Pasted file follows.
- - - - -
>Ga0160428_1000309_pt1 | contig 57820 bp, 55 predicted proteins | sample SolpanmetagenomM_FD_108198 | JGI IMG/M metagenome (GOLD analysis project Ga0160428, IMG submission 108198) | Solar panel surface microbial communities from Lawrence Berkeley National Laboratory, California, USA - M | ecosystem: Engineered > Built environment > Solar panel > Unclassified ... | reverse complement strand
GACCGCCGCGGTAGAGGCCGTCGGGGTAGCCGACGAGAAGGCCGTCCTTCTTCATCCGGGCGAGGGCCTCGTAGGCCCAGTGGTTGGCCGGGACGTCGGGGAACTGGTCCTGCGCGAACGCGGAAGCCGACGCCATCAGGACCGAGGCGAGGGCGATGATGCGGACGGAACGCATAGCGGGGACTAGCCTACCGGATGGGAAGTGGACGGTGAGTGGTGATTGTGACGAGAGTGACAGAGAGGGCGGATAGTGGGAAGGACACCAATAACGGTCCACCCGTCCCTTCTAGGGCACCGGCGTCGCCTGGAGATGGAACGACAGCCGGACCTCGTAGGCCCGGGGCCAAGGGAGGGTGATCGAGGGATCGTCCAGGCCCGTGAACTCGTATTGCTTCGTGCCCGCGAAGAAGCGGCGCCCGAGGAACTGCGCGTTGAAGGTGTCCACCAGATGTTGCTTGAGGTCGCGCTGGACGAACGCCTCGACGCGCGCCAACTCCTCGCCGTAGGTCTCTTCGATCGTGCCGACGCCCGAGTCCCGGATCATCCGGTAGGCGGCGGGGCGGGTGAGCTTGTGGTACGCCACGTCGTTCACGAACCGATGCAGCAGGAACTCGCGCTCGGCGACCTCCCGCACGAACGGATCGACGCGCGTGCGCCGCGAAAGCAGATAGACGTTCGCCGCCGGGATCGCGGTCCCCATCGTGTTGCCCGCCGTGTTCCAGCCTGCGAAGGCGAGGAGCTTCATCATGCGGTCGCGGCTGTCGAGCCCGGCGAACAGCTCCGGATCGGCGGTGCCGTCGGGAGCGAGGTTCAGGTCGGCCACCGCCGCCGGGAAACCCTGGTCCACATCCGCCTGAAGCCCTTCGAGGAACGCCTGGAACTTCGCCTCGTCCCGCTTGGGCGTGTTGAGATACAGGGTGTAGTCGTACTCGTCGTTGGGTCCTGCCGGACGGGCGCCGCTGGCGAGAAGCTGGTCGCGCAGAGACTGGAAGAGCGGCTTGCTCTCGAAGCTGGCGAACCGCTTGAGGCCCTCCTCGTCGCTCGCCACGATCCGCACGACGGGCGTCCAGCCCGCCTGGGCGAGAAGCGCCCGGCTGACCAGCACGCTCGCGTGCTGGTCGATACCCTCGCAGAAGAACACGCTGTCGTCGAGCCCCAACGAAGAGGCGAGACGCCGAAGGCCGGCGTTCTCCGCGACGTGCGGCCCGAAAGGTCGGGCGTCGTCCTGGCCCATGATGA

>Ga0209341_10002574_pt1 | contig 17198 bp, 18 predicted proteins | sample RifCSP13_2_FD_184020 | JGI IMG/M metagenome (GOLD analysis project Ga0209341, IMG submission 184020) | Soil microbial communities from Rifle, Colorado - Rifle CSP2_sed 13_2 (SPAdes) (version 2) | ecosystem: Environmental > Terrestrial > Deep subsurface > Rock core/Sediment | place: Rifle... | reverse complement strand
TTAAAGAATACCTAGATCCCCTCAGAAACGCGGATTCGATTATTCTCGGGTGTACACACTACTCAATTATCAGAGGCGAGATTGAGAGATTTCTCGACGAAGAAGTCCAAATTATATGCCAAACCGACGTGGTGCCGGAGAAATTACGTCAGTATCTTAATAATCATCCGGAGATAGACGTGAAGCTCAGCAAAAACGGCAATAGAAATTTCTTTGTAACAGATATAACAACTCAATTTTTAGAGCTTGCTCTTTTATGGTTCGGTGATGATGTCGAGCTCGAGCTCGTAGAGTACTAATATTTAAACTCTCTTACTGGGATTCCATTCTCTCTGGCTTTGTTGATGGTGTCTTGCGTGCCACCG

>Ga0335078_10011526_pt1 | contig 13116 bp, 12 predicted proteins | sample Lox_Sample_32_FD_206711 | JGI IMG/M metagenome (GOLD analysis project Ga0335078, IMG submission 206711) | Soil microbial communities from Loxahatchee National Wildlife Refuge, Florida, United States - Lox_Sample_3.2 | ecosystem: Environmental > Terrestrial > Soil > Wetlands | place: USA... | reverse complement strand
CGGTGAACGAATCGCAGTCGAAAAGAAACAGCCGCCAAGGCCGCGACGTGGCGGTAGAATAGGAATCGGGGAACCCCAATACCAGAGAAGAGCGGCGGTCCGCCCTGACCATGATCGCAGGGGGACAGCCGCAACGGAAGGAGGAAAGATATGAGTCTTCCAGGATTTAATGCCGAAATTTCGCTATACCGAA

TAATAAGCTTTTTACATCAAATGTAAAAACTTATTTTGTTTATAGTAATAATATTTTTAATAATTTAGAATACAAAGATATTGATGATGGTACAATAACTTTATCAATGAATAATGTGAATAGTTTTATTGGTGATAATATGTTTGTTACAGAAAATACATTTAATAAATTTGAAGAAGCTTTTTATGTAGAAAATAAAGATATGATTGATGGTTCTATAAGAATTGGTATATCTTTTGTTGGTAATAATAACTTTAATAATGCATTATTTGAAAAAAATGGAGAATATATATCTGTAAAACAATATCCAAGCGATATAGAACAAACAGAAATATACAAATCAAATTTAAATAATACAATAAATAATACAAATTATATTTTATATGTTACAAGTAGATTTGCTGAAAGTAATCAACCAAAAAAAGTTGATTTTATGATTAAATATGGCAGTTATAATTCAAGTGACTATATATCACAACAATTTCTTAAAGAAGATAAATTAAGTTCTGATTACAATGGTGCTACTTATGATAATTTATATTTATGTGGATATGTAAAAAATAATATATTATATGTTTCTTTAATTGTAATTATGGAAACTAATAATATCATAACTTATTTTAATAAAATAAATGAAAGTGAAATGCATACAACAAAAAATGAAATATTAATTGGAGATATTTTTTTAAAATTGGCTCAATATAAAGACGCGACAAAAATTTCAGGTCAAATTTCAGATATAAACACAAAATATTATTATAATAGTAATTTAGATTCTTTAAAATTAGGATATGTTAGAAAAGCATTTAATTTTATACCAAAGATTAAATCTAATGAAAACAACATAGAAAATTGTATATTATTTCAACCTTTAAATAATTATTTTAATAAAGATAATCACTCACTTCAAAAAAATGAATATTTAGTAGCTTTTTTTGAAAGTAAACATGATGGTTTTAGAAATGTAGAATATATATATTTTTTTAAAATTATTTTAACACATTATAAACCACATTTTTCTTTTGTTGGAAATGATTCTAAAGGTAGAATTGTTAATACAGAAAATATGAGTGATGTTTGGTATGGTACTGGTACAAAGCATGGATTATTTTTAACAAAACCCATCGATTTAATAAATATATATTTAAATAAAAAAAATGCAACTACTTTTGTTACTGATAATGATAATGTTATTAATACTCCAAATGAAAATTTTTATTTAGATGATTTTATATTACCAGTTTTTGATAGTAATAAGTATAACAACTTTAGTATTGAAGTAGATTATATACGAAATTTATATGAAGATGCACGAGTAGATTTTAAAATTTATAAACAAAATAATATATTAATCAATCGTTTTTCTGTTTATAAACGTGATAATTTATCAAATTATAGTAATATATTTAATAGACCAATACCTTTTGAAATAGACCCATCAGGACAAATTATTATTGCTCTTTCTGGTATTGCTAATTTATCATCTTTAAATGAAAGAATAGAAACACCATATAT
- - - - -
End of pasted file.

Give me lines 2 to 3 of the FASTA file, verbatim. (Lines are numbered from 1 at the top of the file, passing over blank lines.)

GACCGCCGCGGTAGAGGCCGTCGGGGTAGCCGACGAGAAGGCCGTCCTTCTTCATCCGGGCGAGGGCCTCGTAGGCCCAGTGGTTGGCCGGGACGTCGGGGAACTGGTCCTGCGCGAACGCGGAAGCCGACGCCATCAGGACCGAGGCGAGGGCGATGATGCGGACGGAACGCATAGCGGGGACTAGCCTACCGGATGGGAAGTGGACGGTGAGTGGTGATTGTGACGAGAGTGACAGAGAGGGCGGATAGTGGGAAGGACACCAATAACGGTCCACCCGTCCCTTCTAGGGCACCGGCGTCGCCTGGAGATGGAACGACAGCCGGACCTCGTAGGCCCGGGGCCAAGGGAGGGTGATCGAGGGATCGTCCAGGCCCGTGAACTCGTATTGCTTCGTGCCCGCGAAGAAGCGGCGCCCGAGGAACTGCGCGTTGAAGGTGTCCACCAGATGTTGCTTGAGGTCGCGCTGGACGAACGCCTCGACGCGCGCCAACTCCTCGCCGTAGGTCTCTTCGATCGTGCCGACGCCCGAGTCCCGGATCATCCGGTAGGCGGCGGGGCGGGTGAGCTTGTGGTACGCCACGTCGTTCACGAACCGATGCAGCAGGAACTCGCGCTCGGCGACCTCCCGCACGAACGGATCGACGCGCGTGCGCCGCGAAAGCAGATAGACGTTCGCCGCCGGGATCGCGGTCCCCATCGTGTTGCCCGCCGTGTTCCAGCCTGCGAAGGCGAGGAGCTTCATCATGCGGTCGCGGCTGTCGAGCCCGGCGAACAGCTCCGGATCGGCGGTGCCGTCGGGAGCGAGGTTCAGGTCGGCCACCGCCGCCGGGAAACCCTGGTCCACATCCGCCTGAAGCCCTTCGAGGAACGCCTGGAACTTCGCCTCGTCCCGCTTGGGCGTGTTGAGATACAGGGTGTAGTCGTACTCGTCGTTGGGTCCTGCCGGACGGGCGCCGCTGGCGAGAAGCTGGTCGCGCAGAGACTGGAAGAGCGGCTTGCTCTCGAAGCTGGCGAACCGCTTGAGGCCCTCCTCGTCGCTCGCCACGATCCGCACGACGGGCGTCCAGCCCGCCTGGGCGAGAAGCGCCCGGCTGACCAGCACGCTCGCGTGCTGGTCGATACCCTCGCAGAAGAACACGCTGTCGTCGAGCCCCAACGAAGAGGCGAGACGCCGAAGGCCGGCGTTCTCCGCGACGTGCGGCCCGAAAGGTCGGGCGTCGTCCTGGCCCATGATGA

>Ga0209341_10002574_pt1 | contig 17198 bp, 18 predicted proteins | sample RifCSP13_2_FD_184020 | JGI IMG/M metagenome (GOLD analysis project Ga0209341, IMG submission 184020) | Soil microbial communities from Rifle, Colorado - Rifle CSP2_sed 13_2 (SPAdes) (version 2) | ecosystem: Environmental > Terrestrial > Deep subsurface > Rock core/Sediment | place: Rifle... | reverse complement strand